Mental Health Parity Law May Force Employers to Drop Coverage

Published March 1, 2009

Starting January 2010, small business owners across the nation will be required to match mental health coverage to physical coverage under their employees’ insurance plans or cancel mental health benefits altogether, under a new law passed by Congress last October.

The legislature passed the Mental Health Parity and Addiction Equity Act as part of the Troubled Asset Relief Program law. Experts say the measure will cause small businesses to drop health benefits for employees.

Creates ‘Perverse Incentives’

“As we frequently find with so-called public policy solutions, this law creates perverse incentives that will contribute to an even larger problem,” said Jamie Story, president of the Grassroot Institute of Hawaii. “The act will force business owners to choose between spending scarce resources to upgrade mental health coverage or deleting it altogether. Faced with rising costs in other areas of their businesses, many owners will choose the latter.”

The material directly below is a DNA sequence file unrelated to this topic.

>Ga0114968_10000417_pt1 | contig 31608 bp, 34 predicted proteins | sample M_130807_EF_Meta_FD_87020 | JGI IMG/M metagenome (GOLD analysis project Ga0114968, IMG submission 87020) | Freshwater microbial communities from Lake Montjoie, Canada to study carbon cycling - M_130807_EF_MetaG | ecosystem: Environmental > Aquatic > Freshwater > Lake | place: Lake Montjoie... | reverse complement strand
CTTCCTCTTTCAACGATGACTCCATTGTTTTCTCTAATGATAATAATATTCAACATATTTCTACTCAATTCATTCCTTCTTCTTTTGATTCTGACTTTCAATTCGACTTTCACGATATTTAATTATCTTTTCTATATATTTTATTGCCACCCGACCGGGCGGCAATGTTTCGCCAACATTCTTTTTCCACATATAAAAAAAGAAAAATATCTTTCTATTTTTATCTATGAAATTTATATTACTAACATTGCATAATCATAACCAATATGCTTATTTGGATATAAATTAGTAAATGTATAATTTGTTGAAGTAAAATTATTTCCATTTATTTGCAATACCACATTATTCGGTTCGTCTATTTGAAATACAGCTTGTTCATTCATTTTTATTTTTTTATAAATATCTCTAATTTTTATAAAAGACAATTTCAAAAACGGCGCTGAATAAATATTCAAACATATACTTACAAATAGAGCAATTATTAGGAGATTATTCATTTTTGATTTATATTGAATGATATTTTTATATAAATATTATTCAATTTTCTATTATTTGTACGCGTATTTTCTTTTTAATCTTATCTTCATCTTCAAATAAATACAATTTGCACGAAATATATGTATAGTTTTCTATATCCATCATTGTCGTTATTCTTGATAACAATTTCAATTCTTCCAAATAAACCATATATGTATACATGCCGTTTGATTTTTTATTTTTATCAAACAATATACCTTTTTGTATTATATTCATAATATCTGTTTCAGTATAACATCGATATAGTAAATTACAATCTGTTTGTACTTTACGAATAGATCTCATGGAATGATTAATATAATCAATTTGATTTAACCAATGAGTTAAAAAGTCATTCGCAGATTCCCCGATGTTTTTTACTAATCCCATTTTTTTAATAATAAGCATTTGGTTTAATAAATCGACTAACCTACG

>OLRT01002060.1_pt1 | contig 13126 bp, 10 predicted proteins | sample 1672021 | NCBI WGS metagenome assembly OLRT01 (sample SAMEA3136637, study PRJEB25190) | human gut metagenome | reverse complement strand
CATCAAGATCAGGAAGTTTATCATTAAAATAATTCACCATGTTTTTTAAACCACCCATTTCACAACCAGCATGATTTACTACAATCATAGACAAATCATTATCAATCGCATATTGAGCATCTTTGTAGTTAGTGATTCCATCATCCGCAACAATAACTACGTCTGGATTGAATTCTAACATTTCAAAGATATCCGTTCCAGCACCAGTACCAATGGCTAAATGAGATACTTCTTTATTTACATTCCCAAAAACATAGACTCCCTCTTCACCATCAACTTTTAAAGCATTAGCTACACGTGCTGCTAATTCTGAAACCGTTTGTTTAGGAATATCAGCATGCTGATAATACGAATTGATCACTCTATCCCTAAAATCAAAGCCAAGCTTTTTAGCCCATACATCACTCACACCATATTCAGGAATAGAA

Health care activists and groups such as the American Psychiatric Association have sought mental health parity for more than a decade. The bill was originally sponsored in 1996 by Sens. Pete Domenici (D-NM) and Paul Wellstone (D-MN), who became mental health advocates in response to family situations.

Employer Coverage Costing More

Health insurance is already an expensive benefit for employers to provide. While 99 percent of companies with 200 or more employees offer workers some type of health plan, only 62 percent of businesses with fewer than 200 employees currently offer health coverage. Coverage provided by small businesses has become 20 percent more expensive over the past three years, according to the Kaiser Family Foundation.

While the mental health parity law is not expected to affect the share of employers who offer health insurance to their employees, the percentage of those providing mental health coverage almost certainly will fall.

“This is an example of very bad law, which does the opposite of what good public policy should be all about,” said John C. Goodman, president of the National Center for Policy Analysis. “There is rarely any good reason to substitute the judgment of legislators for the judgment of the marketplace with respect to the division between self-insurance and employer-sponsored or other third-party insurance.”

About 35 million Americans experience some form of mental illness every year, according to the American Psychiatric Association.

Krystle Russin ([email protected]) writes from Texas.